It's Hard Out There for a Biomedical Researcher

A scientists reveals the harassment he experienced from animal rights activists.

By Karen RowanJun 25, 2008 5:00 AM


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Threats, booby-trapped envelopes rigged with razor blades, and beatings with baseball bats have scared biomedical researchers out of the field and slowed advances in human health care, say endocrinologist Michael Conn and his coauthor, James Parker. Twenty years ago animal rights activists would meet with scientists to discuss their concerns openly, the authors write, but over the past decade a wing of the movement has become so violent that in 2005 the FBI called it “one of today’s most serious domestic terrorism threats.”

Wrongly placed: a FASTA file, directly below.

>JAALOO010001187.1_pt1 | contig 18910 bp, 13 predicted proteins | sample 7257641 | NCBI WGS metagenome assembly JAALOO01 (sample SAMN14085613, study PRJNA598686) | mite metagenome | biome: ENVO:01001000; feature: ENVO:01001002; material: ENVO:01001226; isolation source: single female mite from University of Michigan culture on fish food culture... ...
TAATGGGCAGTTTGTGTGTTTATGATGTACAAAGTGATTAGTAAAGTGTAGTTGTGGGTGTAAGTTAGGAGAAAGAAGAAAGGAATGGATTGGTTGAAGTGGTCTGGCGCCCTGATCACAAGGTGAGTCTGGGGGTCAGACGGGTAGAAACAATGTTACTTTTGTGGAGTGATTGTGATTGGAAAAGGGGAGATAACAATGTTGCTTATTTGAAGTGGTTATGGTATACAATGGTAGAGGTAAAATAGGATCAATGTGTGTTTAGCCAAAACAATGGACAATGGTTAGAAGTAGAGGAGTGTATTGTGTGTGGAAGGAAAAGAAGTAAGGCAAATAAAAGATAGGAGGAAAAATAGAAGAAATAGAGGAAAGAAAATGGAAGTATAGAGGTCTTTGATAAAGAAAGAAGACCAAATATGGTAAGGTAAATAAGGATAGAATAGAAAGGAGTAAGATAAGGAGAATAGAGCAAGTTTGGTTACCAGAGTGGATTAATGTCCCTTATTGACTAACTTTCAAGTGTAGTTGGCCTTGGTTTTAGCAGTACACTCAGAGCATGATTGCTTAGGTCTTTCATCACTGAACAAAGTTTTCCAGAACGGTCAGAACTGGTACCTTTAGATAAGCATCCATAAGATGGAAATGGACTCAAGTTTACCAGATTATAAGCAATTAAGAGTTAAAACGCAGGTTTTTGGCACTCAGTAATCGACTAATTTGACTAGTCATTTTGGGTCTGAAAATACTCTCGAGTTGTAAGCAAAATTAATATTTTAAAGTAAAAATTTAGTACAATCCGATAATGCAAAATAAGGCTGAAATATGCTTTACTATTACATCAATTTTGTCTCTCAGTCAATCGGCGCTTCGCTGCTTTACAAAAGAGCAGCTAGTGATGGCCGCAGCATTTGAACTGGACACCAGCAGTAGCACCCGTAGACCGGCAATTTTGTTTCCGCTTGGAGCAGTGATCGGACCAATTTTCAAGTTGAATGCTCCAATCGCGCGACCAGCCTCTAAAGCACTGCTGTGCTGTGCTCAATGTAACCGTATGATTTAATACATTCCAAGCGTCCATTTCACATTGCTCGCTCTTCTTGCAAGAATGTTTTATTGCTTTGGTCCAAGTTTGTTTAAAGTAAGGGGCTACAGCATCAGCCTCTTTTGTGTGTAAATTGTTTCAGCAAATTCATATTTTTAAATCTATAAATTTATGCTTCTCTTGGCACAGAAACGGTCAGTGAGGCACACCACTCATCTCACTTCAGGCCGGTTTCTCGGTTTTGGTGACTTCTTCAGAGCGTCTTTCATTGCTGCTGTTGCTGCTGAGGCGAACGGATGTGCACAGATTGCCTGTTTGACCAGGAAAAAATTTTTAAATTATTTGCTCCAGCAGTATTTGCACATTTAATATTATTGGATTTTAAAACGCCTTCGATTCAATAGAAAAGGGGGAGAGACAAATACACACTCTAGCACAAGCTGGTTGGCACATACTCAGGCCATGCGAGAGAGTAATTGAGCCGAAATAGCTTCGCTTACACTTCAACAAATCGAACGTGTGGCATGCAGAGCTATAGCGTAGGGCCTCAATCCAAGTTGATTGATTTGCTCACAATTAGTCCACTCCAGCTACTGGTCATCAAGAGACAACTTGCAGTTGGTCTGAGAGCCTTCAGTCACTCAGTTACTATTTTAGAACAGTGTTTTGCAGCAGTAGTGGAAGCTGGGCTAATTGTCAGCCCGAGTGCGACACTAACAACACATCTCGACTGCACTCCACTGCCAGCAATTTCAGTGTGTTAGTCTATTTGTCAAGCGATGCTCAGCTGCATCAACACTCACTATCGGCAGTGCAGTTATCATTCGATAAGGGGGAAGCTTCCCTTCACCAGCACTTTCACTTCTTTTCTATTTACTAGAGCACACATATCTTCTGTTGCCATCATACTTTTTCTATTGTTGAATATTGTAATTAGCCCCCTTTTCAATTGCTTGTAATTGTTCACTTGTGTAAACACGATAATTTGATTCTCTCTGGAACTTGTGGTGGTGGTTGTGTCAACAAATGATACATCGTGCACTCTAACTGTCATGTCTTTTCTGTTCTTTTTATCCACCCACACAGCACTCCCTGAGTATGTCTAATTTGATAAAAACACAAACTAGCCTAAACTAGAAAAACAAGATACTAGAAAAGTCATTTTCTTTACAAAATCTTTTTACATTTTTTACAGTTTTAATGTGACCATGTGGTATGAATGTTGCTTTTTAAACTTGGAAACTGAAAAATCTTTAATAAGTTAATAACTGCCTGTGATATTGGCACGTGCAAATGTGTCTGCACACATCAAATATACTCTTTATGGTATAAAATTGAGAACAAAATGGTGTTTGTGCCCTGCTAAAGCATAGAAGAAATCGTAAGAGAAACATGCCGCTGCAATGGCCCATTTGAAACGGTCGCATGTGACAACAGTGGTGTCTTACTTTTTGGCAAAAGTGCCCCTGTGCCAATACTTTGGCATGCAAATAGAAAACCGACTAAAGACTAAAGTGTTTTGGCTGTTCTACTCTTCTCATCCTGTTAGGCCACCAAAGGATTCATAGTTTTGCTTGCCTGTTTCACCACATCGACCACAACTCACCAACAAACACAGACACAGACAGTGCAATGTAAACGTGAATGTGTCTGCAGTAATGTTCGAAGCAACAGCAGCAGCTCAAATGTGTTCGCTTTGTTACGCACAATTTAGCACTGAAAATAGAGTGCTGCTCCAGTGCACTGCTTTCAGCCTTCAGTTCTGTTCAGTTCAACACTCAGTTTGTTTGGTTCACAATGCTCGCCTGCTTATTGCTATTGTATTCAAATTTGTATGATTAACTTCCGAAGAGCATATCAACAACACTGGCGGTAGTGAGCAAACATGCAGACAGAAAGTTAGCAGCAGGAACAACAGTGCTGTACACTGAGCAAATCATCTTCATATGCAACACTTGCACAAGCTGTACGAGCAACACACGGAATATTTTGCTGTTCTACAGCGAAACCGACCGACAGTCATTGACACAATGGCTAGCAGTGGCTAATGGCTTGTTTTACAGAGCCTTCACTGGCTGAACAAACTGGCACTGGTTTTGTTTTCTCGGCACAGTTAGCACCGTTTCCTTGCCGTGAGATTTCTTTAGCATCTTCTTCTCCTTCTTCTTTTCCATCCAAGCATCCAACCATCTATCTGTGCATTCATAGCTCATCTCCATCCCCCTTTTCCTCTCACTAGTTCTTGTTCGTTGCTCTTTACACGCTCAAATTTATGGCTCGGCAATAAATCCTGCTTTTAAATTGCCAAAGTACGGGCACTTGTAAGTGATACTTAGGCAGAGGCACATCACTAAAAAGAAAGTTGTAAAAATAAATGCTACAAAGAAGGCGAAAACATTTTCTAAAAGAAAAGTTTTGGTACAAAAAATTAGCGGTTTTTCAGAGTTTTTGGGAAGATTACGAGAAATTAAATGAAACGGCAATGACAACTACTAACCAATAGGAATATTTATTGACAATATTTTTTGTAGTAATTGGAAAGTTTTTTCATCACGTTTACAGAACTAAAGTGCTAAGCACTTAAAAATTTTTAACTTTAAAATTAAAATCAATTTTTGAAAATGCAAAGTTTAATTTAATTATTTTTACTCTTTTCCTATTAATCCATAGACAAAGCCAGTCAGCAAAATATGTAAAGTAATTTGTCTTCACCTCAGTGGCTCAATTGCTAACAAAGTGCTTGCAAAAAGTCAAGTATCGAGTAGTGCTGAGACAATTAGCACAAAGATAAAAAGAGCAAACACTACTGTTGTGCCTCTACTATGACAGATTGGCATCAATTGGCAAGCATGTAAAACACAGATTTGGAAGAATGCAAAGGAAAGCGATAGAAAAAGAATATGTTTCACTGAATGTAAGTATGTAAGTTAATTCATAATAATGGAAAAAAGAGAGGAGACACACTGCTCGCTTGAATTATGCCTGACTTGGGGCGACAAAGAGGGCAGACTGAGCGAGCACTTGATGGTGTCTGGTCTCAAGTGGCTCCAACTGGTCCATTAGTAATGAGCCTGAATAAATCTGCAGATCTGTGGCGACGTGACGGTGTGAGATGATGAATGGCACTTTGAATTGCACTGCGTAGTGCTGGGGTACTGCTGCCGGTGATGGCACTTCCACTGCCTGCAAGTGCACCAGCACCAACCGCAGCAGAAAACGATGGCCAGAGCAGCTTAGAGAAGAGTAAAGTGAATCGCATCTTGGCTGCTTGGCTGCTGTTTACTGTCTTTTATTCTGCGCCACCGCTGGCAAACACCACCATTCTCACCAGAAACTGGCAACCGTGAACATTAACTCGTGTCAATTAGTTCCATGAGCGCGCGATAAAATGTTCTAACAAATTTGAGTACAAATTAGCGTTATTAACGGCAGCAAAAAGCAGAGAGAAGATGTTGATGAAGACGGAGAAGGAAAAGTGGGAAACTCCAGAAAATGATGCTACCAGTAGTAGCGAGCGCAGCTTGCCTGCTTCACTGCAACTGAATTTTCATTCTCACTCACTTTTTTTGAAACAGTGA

Since Conn began his tenure as associate director of the Oregon National Primate Research Center in 1994, animal rights extremists have followed him when he traveled, harassing him every step of the way. They have spread lies about his methods, accused him of electrocuting monkeys when in fact he was working with cells in culture dishes, and limited his job opportunities. The Animal Research War is a passionate (if sometimes disjointed) rant against these tactics by a scientist on the front lines of modern medicine. Animal research saves lives, Conn argues, including the lives of animals. The discovery that insulin treats type 1 diabetes, for instance, came from experiments in 1921 on laboratory dogs; today even house pets—like Conn’s own golden retriever, Chestnut—benefit from the breakthrough.

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